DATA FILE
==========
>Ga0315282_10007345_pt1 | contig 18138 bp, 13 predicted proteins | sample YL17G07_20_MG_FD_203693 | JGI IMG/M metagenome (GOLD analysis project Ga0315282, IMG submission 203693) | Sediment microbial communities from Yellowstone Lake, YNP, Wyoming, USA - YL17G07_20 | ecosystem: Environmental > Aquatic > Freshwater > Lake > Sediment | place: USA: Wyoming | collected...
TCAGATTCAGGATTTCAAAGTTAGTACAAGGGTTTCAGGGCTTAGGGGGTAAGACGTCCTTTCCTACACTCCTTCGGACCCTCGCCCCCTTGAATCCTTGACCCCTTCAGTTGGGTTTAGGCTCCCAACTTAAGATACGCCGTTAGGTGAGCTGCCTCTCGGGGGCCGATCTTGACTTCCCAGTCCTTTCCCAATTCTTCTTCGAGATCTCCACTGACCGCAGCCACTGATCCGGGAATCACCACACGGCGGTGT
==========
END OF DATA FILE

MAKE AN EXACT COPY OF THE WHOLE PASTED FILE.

>Ga0315282_10007345_pt1 | contig 18138 bp, 13 predicted proteins | sample YL17G07_20_MG_FD_203693 | JGI IMG/M metagenome (GOLD analysis project Ga0315282, IMG submission 203693) | Sediment microbial communities from Yellowstone Lake, YNP, Wyoming, USA - YL17G07_20 | ecosystem: Environmental > Aquatic > Freshwater > Lake > Sediment | place: USA: Wyoming | collected...
TCAGATTCAGGATTTCAAAGTTAGTACAAGGGTTTCAGGGCTTAGGGGGTAAGACGTCCTTTCCTACACTCCTTCGGACCCTCGCCCCCTTGAATCCTTGACCCCTTCAGTTGGGTTTAGGCTCCCAACTTAAGATACGCCGTTAGGTGAGCTGCCTCTCGGGGGCCGATCTTGACTTCCCAGTCCTTTCCCAATTCTTCTTCGAGATCTCCACTGACCGCAGCCACTGATCCGGGAATCACCACACGGCGGTGT